Bom dia from Portugal!
Today marks the second month of being in a different country. 59 days of farming are coming to a close, and for the next 30 days I will be absorbing as much of Spain and Morocco as possible (and finally fleeing back to the United States before my 90 days without a visa expires). It seems rather comical that I am finally writing this brief check-in from a packed bus en route from Lisbon to Coimbra, given the ample opportunities for reflection I have had during non-work hours. I have taken a semester off from Colorado College and writing for Colorado Collective to submerge myself in the European farming community and learn what sustainable agriculture looks like for other countries.
Self-indulgence aside, the past two months have gone by faster than I could ever have imagined. During my stay I have worked on three farms; each farm in a different location with a different climate, accommodation, number of volunteers, work schedule, belief, practice, method and more. Portugal itself — depending on the region — seems to have pleasant farming conditions, from my experience. Although some years are wetter or drier, and the farming is by no means easy (is it ever?), most farms have had consistently well-established agriculture. I have been exposed to work with various animals, plants, and herbs, as well as other farm work, including but not limited to: welding a greenhouse, building a fence, sanding bird houses, pruning trees, cooking meals, restoring an old farmhouse, retrofitting a workshop, planting seedlings and propagating, and leveling raised beds for future crops.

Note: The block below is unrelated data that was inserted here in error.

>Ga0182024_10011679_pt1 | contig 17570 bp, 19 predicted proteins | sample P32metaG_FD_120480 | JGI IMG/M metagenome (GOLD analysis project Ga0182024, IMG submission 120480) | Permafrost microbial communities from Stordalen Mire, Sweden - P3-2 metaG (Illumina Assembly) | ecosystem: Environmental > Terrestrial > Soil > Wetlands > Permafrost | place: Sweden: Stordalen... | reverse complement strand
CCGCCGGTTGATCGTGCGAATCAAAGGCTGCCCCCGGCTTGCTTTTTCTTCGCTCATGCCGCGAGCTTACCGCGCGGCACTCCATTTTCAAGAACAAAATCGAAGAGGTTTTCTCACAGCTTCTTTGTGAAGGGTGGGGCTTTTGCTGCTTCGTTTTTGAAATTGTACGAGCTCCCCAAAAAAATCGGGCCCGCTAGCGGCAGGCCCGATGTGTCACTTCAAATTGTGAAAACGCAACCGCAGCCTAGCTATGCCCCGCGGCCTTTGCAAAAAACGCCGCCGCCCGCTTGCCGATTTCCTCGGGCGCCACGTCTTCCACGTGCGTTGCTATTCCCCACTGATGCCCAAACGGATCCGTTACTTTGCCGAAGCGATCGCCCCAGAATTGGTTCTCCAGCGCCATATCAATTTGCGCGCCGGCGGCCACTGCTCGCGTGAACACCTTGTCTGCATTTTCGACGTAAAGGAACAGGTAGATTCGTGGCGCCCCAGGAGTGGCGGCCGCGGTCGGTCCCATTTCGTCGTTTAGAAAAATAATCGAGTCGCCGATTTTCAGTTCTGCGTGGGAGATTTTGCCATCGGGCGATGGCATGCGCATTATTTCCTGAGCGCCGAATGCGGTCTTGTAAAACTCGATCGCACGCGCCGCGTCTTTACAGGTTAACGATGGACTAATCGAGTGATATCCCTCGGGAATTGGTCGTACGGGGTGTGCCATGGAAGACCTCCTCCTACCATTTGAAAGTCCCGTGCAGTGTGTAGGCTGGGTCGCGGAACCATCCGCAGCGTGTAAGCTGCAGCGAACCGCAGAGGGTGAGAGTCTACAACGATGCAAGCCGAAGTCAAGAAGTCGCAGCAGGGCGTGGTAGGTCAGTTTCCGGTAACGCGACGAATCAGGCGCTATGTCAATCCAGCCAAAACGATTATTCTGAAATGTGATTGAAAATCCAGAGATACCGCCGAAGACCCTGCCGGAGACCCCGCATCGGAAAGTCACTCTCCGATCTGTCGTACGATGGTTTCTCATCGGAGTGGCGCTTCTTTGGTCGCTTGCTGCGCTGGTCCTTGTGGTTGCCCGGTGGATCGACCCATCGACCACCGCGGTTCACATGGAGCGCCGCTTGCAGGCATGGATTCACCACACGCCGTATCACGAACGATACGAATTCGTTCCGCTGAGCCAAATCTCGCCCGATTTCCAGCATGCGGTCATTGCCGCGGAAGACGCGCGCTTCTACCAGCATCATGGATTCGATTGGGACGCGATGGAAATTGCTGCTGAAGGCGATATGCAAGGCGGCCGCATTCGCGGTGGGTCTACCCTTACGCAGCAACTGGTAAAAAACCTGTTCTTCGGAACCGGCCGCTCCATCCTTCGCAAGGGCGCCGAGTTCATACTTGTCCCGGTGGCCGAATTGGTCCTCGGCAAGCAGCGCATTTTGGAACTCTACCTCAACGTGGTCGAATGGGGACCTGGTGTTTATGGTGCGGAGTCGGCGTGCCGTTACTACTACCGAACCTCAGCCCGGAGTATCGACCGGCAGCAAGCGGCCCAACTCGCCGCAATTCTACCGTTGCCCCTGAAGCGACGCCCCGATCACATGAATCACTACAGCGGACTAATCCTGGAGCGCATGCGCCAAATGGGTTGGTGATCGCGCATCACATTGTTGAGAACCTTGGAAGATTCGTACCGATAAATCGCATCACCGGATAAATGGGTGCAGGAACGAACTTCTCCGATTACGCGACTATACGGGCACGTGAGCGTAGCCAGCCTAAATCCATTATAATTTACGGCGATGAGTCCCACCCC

With my life as a farmer coming to an end, for the time being, I can now say several things. First, it has been time well spent. Exposure to a real-world classroom, with all its oddities and intricacies, has taught me more than a book on permaculture or farming ever could: I have dirt under my fingernails, rather than paper cuts and a mild headache, from getting out there and just trying it. Second, this trip has reaffirmed my passion for sustainable agriculture and self-reliance. I have developed a deeper respect for small things I might not have appreciated before I left. The time, energy, sweat, rain, wind, sun and other factors that go into an apple or a pine nut can't be accounted for on a price tag.
Finally, for the sake of brevity, meeting different people — from many different nationalities, each with their own languages and customs — has given me, knowingly or unknowingly, a unique look into the spectacular phenomenon that occurs when like-minded people come together. Dreams are reached, knowledge is passed on, and — speaking for myself — a hell of a lot of growing (pun not intended) happens.